"What do you all think about having to pay £100+ for your shoes? Is it something that you accept that is part of your sport, it’s still cheaper than Golf!!"
I don't think the £100 price has any significance on its own...its all relative isn't it? If you are selling my shoes for £100 and everyone else is selling them for £122 I'm coming to you every time. I accept that the price of shoes is a part of my sport but I'm still going to do everything I can to get the same for less.
If I have to pay these prices then I will. Before doing so I will put some effort into finding the same for cheaper. For example this year I found my current shoe selling for £30 less in a big outdoor chain (vs usual local running shop).
Something else I would happily do (now...maybe not before) is buy the previous model of a shoe (at least one I am familiar with). I am not an elite athlete by any stretch of the imagination and wearing one model behind the latest shoe looks like a good way to save lots of money.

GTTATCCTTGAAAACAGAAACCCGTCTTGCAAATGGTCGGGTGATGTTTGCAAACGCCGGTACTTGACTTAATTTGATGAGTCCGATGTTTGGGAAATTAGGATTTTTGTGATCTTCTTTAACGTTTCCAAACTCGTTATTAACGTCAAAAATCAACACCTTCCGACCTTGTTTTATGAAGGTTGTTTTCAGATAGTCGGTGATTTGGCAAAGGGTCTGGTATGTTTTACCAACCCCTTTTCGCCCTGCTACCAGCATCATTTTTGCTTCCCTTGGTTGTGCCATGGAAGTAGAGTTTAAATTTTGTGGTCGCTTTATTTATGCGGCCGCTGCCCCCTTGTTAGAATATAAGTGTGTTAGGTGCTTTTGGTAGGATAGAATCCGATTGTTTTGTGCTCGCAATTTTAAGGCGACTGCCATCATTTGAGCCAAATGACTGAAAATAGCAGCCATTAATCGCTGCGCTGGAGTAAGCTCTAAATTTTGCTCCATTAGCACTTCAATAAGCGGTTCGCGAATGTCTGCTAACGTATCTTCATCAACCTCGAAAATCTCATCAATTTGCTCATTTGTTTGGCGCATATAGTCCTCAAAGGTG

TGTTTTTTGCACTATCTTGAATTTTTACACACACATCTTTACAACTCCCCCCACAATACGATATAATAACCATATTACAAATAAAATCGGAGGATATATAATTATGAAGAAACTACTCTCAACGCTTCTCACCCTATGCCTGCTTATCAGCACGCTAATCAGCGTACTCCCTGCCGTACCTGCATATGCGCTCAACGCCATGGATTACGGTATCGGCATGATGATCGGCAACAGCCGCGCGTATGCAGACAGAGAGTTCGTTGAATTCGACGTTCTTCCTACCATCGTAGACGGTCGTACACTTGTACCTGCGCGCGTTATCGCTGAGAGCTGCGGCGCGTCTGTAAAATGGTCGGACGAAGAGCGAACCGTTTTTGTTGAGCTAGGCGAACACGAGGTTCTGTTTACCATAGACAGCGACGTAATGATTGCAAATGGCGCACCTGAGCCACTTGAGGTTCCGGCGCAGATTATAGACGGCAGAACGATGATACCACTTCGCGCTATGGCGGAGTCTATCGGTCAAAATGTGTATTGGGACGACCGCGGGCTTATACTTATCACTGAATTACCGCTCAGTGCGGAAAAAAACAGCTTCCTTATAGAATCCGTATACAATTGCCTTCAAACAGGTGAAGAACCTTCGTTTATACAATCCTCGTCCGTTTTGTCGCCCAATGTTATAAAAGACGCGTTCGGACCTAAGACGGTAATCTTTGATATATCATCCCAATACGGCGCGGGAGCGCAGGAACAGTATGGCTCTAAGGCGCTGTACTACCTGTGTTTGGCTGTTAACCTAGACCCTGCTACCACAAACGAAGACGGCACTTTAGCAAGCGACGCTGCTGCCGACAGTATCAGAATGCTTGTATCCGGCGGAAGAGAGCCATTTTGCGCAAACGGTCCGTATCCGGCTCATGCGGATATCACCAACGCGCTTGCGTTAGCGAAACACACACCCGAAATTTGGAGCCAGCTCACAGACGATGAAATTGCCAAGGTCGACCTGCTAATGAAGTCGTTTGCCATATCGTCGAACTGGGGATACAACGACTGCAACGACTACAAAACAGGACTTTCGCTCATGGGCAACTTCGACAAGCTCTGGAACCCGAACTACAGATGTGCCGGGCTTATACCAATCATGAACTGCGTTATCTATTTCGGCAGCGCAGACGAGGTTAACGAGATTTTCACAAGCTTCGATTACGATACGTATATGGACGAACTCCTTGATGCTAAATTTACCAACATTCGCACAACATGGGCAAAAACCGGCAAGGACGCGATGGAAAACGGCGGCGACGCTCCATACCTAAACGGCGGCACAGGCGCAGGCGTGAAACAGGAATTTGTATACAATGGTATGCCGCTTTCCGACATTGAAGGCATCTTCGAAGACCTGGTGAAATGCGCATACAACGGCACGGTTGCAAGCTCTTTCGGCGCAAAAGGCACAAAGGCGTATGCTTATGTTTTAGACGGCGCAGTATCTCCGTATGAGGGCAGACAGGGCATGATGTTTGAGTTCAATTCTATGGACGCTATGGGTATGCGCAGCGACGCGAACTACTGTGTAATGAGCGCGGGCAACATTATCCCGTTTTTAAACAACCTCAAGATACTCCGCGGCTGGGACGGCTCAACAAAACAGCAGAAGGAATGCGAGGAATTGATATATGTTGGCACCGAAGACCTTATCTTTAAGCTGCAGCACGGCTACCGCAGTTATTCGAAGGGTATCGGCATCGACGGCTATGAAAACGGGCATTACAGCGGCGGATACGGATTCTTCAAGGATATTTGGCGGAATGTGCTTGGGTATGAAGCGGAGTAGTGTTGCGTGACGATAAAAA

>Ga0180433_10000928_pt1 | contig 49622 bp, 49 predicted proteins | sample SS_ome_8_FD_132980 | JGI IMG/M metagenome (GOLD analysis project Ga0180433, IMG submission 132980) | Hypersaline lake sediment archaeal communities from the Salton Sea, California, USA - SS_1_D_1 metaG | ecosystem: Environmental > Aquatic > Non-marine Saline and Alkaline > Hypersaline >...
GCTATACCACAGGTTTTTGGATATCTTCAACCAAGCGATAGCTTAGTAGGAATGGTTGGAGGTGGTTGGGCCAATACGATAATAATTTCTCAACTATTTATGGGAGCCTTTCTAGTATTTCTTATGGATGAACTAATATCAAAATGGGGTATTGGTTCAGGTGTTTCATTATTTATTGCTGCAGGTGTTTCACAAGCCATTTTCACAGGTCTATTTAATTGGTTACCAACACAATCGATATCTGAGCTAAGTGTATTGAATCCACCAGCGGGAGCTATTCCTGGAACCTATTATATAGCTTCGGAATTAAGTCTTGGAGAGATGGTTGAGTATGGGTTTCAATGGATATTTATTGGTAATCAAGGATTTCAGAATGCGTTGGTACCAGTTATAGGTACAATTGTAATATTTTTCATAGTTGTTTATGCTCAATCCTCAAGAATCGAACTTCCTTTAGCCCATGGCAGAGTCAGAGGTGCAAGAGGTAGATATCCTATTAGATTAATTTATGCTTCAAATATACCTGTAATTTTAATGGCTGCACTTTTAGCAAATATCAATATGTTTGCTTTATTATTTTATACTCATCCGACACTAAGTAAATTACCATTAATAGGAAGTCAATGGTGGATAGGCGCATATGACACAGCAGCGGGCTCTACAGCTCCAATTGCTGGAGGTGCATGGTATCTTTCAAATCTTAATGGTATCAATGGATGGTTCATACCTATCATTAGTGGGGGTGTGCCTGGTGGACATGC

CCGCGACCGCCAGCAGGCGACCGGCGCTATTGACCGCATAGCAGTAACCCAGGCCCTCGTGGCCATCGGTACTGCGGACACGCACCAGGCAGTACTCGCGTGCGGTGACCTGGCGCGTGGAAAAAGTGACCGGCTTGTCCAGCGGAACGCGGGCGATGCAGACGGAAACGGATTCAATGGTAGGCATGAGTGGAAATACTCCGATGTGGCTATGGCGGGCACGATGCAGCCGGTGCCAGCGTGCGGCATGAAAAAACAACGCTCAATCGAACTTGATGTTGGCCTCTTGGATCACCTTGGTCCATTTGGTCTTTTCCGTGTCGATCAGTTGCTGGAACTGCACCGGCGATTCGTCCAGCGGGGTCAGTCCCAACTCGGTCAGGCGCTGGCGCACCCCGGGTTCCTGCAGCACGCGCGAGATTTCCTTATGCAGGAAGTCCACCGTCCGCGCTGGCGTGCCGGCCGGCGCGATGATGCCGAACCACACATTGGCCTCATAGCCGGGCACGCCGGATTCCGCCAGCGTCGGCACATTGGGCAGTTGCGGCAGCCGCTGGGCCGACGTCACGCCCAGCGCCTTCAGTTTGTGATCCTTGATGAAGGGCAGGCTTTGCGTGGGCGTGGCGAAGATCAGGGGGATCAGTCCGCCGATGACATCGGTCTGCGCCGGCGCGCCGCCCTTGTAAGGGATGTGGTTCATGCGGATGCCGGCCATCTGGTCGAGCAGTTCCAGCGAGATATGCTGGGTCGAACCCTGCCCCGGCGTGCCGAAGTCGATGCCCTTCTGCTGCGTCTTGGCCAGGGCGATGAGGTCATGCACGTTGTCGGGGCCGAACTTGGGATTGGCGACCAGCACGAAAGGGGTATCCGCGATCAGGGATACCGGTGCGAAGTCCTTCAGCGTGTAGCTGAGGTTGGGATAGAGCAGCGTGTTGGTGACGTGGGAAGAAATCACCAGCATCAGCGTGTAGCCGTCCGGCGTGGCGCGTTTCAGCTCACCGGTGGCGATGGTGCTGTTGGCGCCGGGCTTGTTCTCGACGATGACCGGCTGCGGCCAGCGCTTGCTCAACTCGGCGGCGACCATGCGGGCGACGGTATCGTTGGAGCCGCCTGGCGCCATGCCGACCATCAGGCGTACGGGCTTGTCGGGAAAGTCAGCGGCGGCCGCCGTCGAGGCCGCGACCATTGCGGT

One other adjustment I'll make (and am making) is to put off new shoe purchase until its actually needed rather than when I fancy a shiny new pair.
In an ideal world I would prefer to buy bang-up-to-date shoes from a bricks and mortar local shop. My perception is that this is currently a guarantee to paying at, or near, top-dollar prices.
BTW if the motion testing service is any good then why not charge for it? If I have some kind of problem and trust you can help with it then I'd be happy to pay.
I,ve been in the wave rider for several years now. I bought my most recent pair at indie shop and the chap there did mention where the price was going.
I am at the stage where I will probably look at other shoes as I dont see what exrtra I get for the increase in price. They change the shoes regulary - colour changes, stitching changes, sometimes the feel of the shoe changes. But one thing that never changes is the mileage I get from the shoe.
If they improved the shoe lifeI might swallow the price increase, but I do feel a bit ripped off when they change the shoes, often make them worse, then use the change as a justification for a price increase.
Visit the official Runner's World page
Follow Runner's World on Twitter
Other Natmag-Rodale Sites
Run For Charity
About Runner's World
Runner's World is a publication of Hearst Magazines UK which is the trading name of The National Magazine Company Ltd, 72 Broadwick Street, London, W1F 9EP. Registered in England 112955. All rights reserved.
Website powered by: Immediate Media Company Ltd. | © Runner's World 2002-2014 |